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To Ease Human Suffering, Syrian Volunteers Host Carnivals, Crowdfund Medical Care

The Mulham Volunteer Team has become a household name in Jordan and Syria for its almost quixotic battle to bring back rare smiles to young refugees.

Written by Youmna al-Dimashqi Published on Read time Approx. 3 minutes

Like most bloody and divisive conflicts, the Syrian conflict has given rise to scores of new warring factions and military groups, most notably the Islamic State. Amid the chaos, however, a group of university students has quietly created a novel humanitarian organization to comfort Syria’s refugees, in part by staging carnivals for thousands of children scarred by tragedy.

The Mulham Volunteer Team has become a household name in Jordan and Syria for its almost quixotic battle to bring back rare smiles to young refugees. The group, which now counts about 30 volunteers from Syria and other countries, was formed by college students in Jordan, intent on helping the quickly growing number of refugees streaming across the border.

They named themselves after one of their friends, a 24-year-old activist named Mulham Turayfi, from the coastal city of Jableh, in Latakia governorate, who was killed in clashes with the government in 2012. The group now works mostly in Jordan, but has also started to operate in Turkey.

The Mulham volunteers have become best known for their “carnivals of hope” for refugee children in Amman, Zaatari refugee camp, and inside Syria. Last year almost 12,000 children attended the group’s carnivals, which feature theater performances, video games, live cartoon characters and free candy, the group says.

The group has also provided refugees with blankets and winter clothing and run special markets in several Jordanian cities. They also run more traditional campaigns, supplying food and medicine to various opposition-held areas within Syria.

Syria Deeply spoke with one of the group’s founders, Mohammad Shinbo, about the group’s work.

Syria Deeply: Tell us more about the children’s carnivals.

Shinbo: About 300 children attend each one. We play with them to get them out of the state of war they see all the time. We mostly work with children in the camps, such as the Zaatari camp, as well as the camps in Turkey and the camps on the Syrian border. These children suffer from different psychological conditions that were triggered or caused by the war. At the end of the carnival we distribute gifts.

The whole point of these carnivals is to let the children release all their negative energy they bottle up and to get them out of the depressing reality they live every day.

Syria Deeply: What are some of the most difficult cases you’ve encountered?

Shinbo: A girl named Ghazel had a tumor in her head and needed an operation within 48 hours. The operation cost about $10,000. We tried our best to raise the funds and provide her with the needed money. By way of fundraising, our team has a large number of members on social media sites, and they repeatedly spread the word about such cases until the required money is gathered.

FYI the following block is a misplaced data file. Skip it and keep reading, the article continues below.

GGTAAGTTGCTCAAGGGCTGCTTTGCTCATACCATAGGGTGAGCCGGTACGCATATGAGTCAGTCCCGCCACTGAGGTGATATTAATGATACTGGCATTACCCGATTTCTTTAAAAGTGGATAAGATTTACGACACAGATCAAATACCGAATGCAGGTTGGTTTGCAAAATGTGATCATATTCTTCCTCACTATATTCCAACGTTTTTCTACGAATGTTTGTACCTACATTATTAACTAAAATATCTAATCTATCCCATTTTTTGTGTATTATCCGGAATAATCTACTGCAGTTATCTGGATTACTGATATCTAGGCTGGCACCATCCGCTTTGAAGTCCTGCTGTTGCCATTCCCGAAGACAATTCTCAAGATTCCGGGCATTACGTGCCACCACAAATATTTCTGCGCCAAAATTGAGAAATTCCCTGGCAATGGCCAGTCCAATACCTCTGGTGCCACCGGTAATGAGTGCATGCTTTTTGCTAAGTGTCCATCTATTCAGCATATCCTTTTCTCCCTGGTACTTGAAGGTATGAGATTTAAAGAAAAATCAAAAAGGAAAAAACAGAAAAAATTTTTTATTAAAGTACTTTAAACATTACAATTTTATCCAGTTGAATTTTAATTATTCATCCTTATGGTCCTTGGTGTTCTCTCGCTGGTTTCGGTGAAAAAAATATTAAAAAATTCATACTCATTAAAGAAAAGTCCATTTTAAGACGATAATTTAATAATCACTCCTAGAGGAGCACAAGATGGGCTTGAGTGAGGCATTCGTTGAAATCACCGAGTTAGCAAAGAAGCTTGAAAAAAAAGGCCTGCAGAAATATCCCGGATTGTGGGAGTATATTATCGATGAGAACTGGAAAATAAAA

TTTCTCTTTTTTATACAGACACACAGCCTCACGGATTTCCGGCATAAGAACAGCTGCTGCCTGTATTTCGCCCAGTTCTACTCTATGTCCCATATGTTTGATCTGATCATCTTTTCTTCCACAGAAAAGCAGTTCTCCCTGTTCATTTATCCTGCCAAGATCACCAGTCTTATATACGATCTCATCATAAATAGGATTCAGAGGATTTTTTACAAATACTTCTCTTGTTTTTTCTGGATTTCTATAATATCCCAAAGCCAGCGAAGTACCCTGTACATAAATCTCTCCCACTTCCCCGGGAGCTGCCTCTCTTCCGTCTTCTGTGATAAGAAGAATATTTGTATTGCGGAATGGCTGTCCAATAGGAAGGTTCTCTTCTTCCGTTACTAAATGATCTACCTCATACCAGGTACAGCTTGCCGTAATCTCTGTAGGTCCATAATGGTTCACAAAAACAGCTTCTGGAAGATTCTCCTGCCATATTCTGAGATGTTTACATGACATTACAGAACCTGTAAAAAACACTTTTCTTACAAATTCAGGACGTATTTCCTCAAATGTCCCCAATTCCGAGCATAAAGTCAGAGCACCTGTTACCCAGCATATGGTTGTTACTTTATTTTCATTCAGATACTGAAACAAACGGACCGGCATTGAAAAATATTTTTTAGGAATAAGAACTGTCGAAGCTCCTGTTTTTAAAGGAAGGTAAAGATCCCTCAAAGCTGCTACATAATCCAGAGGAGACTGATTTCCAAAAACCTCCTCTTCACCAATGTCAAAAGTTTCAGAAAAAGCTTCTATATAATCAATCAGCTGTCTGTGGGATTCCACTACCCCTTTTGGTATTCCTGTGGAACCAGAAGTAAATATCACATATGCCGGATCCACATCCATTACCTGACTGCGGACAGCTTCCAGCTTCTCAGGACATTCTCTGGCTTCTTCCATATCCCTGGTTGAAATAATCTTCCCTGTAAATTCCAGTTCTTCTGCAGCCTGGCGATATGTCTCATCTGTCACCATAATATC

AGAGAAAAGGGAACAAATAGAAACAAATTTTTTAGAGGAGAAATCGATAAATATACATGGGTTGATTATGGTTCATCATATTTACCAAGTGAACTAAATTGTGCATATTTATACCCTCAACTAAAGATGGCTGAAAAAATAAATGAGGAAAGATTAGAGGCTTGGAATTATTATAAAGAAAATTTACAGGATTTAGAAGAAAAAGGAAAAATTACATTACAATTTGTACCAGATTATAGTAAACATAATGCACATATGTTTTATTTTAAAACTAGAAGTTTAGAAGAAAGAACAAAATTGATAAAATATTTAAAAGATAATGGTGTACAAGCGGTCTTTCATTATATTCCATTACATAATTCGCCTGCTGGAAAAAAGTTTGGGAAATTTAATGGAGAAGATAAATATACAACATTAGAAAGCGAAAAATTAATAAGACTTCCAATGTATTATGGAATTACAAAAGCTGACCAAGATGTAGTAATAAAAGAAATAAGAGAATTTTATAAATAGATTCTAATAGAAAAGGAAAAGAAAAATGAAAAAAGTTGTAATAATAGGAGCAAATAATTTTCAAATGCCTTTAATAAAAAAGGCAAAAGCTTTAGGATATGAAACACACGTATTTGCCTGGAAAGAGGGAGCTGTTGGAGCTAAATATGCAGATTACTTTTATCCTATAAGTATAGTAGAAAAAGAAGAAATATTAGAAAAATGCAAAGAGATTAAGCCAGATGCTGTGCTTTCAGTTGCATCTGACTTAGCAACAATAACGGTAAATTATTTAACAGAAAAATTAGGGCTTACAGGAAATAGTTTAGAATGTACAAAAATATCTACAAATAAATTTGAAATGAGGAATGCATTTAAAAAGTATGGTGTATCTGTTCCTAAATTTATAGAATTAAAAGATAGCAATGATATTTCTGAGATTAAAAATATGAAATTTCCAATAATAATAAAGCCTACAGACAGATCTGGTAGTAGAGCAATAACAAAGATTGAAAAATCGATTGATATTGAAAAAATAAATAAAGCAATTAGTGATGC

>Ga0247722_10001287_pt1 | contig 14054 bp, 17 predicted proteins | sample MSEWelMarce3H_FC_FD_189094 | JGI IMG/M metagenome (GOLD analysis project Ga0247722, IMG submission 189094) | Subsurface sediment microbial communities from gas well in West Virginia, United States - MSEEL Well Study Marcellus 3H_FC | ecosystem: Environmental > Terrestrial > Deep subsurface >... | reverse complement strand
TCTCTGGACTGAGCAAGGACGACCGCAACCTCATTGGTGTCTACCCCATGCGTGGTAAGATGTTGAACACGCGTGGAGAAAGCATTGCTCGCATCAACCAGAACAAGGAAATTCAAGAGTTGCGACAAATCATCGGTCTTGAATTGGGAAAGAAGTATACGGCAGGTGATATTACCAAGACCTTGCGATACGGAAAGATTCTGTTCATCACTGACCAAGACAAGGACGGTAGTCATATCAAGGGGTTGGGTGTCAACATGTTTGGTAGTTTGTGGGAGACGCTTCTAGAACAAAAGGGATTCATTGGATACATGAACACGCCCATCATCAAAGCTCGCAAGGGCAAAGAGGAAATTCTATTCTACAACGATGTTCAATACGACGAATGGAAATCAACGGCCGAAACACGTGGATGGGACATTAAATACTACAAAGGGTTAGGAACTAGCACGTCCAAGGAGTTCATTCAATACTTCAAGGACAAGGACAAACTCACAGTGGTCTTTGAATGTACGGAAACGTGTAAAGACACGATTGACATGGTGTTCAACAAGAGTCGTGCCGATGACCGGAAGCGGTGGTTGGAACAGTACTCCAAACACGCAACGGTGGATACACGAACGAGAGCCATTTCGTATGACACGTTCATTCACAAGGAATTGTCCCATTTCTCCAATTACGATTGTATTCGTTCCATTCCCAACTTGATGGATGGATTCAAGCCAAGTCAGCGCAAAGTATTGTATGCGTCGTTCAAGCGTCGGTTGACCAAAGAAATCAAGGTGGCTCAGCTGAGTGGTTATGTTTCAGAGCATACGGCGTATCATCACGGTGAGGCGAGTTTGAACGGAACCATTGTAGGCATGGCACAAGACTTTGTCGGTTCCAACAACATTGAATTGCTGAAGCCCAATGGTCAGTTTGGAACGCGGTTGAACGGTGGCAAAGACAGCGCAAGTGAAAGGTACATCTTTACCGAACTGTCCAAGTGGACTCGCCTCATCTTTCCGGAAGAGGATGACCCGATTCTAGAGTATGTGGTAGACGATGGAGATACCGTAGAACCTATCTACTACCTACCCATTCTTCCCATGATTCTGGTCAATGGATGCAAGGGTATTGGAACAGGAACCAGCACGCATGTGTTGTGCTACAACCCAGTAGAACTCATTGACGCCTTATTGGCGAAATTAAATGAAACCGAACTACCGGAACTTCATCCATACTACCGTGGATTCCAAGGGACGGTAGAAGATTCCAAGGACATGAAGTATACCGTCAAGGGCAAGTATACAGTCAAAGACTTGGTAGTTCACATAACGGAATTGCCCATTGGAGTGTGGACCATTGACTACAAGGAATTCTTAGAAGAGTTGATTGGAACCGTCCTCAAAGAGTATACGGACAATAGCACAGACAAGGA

She is still receiving her treatment, she hasn’t completely healed, but we are keen on helping her and following her treatment.

Syria Deeply: Who are your donors?

All contributions are from individuals. No Arab or international organizations have been part of it. We were able to collect [a roster of donors] based on word of mouth. The donors are not just Syrian, they’re from all over the word and of different nationalities, in the Gulf States, Europe and the U.S.

The money is gathered in many ways, through bank accounts, Western Union transfers, or one of our team members in the same country as the donor physically receiving the money.

Sometimes the donors are given certified medical reports about the case [of the recipient] or they’re contacted directly with the hospital. As for the families that have sponsors, their donors are allowed to communicate with them if they choose to do so.

Syria Deeply: What’s the next project on your horizon?

Shinbo: We started helping people with serious medical conditions … complicated childbirths or injuries in the war. We have started to provide medication and treatment, launching us into a more important phase of our work.

The launching point was the winter 2013 campaign to collect blankets and winter clothes for vulnerable families and those in the camps. We simply took to the street and started calling out, “There are people who are cold. We want to keep them warm. We are collecting blankets.” This took place in tandem with campaigns on social media platforms, such as Twitter and Facebook, to collect winter clothes, blankets and shoes.

The campaign was a success … it helped us expand the team. After that, we worked on education campaigns to provide school bags and stationary in bright colors to encourage kids to go to school. In November of last year we concluded our shoe distribution campaign for children in the Zaatari camp. The campaign was called “your help keeps us warm.” A donor could give $7 to cover the price of a pair of shoes. We were able to distribute 420 pairs of shoes for the upcoming winter season.

Then we had campaigns for Eid where we collected holiday clothes and gifts for children. The children would enter a hall where all the clothes were neatly arranged and they would pick whatever they liked. This campaign took place in Jordan, Lebanon, Turkey and Syria.

You can find the Mulham Volunteers on Facebook.

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